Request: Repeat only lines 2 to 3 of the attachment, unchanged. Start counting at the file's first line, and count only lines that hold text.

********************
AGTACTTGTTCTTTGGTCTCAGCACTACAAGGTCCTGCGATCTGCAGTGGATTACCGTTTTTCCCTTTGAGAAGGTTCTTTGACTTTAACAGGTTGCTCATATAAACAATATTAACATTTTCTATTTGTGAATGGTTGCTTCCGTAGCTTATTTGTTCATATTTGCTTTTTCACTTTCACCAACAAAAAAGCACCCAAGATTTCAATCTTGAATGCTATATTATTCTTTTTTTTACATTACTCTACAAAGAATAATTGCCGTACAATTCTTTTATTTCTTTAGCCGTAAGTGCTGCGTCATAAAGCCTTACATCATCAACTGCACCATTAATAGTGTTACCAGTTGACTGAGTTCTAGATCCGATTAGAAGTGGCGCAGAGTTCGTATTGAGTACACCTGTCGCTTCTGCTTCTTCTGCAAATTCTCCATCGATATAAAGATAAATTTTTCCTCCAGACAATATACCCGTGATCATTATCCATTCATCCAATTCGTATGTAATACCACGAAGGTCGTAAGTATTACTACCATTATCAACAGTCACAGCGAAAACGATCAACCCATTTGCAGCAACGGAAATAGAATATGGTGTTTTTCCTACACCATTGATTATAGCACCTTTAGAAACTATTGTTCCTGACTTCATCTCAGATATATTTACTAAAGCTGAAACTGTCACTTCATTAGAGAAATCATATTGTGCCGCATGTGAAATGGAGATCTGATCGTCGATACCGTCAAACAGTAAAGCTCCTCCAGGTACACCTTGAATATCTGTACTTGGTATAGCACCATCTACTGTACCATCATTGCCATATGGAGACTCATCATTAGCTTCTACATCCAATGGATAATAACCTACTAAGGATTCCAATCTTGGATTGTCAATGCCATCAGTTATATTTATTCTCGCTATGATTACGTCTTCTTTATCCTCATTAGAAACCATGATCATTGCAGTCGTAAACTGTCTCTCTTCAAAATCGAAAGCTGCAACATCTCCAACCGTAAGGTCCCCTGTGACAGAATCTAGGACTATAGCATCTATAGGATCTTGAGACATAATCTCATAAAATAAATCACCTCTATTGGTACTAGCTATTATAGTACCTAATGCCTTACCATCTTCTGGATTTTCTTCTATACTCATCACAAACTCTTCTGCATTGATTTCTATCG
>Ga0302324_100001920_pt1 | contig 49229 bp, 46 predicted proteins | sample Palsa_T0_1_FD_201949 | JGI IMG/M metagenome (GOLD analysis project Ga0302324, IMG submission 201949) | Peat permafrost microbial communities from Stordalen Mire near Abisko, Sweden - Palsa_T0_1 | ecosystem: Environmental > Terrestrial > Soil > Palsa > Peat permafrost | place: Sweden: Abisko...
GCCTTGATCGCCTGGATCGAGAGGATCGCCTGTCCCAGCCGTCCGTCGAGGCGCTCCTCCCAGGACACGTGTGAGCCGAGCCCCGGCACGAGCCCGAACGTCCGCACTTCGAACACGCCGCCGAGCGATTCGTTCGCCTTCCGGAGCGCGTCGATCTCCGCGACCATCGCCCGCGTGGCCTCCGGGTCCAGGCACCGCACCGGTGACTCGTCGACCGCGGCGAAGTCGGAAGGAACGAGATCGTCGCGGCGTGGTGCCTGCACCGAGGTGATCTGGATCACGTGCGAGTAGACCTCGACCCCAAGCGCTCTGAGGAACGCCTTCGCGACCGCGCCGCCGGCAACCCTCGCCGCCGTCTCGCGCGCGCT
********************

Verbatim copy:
>Ga0302324_100001920_pt1 | contig 49229 bp, 46 predicted proteins | sample Palsa_T0_1_FD_201949 | JGI IMG/M metagenome (GOLD analysis project Ga0302324, IMG submission 201949) | Peat permafrost microbial communities from Stordalen Mire near Abisko, Sweden - Palsa_T0_1 | ecosystem: Environmental > Terrestrial > Soil > Palsa > Peat permafrost | place: Sweden: Abisko...
GCCTTGATCGCCTGGATCGAGAGGATCGCCTGTCCCAGCCGTCCGTCGAGGCGCTCCTCCCAGGACACGTGTGAGCCGAGCCCCGGCACGAGCCCGAACGTCCGCACTTCGAACACGCCGCCGAGCGATTCGTTCGCCTTCCGGAGCGCGTCGATCTCCGCGACCATCGCCCGCGTGGCCTCCGGGTCCAGGCACCGCACCGGTGACTCGTCGACCGCGGCGAAGTCGGAAGGAACGAGATCGTCGCGGCGTGGTGCCTGCACCGAGGTGATCTGGATCACGTGCGAGTAGACCTCGACCCCAAGCGCTCTGAGGAACGCCTTCGCGACCGCGCCGCCGGCAACCCTCGCCGCCGTCTCGCGCGCGCT